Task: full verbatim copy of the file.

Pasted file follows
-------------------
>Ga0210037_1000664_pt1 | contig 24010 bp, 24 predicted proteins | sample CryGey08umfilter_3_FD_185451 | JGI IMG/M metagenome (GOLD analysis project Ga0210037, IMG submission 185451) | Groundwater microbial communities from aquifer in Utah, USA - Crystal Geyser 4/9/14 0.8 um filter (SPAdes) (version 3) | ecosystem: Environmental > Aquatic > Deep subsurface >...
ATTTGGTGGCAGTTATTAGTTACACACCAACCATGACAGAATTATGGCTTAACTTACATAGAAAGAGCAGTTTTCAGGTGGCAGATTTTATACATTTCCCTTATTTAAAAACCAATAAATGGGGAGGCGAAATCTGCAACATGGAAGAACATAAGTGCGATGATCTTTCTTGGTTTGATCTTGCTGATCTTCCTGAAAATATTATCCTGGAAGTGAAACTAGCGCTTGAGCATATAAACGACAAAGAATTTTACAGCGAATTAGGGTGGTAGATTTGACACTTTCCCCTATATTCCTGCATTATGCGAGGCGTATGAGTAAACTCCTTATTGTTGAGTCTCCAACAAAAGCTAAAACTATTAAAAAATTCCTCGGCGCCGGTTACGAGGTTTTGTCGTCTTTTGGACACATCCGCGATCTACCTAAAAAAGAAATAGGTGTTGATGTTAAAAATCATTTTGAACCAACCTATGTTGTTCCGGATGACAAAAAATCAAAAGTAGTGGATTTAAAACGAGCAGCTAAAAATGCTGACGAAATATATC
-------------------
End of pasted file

>Ga0210037_1000664_pt1 | contig 24010 bp, 24 predicted proteins | sample CryGey08umfilter_3_FD_185451 | JGI IMG/M metagenome (GOLD analysis project Ga0210037, IMG submission 185451) | Groundwater microbial communities from aquifer in Utah, USA - Crystal Geyser 4/9/14 0.8 um filter (SPAdes) (version 3) | ecosystem: Environmental > Aquatic > Deep subsurface >...
ATTTGGTGGCAGTTATTAGTTACACACCAACCATGACAGAATTATGGCTTAACTTACATAGAAAGAGCAGTTTTCAGGTGGCAGATTTTATACATTTCCCTTATTTAAAAACCAATAAATGGGGAGGCGAAATCTGCAACATGGAAGAACATAAGTGCGATGATCTTTCTTGGTTTGATCTTGCTGATCTTCCTGAAAATATTATCCTGGAAGTGAAACTAGCGCTTGAGCATATAAACGACAAAGAATTTTACAGCGAATTAGGGTGGTAGATTTGACACTTTCCCCTATATTCCTGCATTATGCGAGGCGTATGAGTAAACTCCTTATTGTTGAGTCTCCAACAAAAGCTAAAACTATTAAAAAATTCCTCGGCGCCGGTTACGAGGTTTTGTCGTCTTTTGGACACATCCGCGATCTACCTAAAAAAGAAATAGGTGTTGATGTTAAAAATCATTTTGAACCAACCTATGTTGTTCCGGATGACAAAAAATCAAAAGTAGTGGATTTAAAACGAGCAGCTAAAAATGCTGACGAAATATATC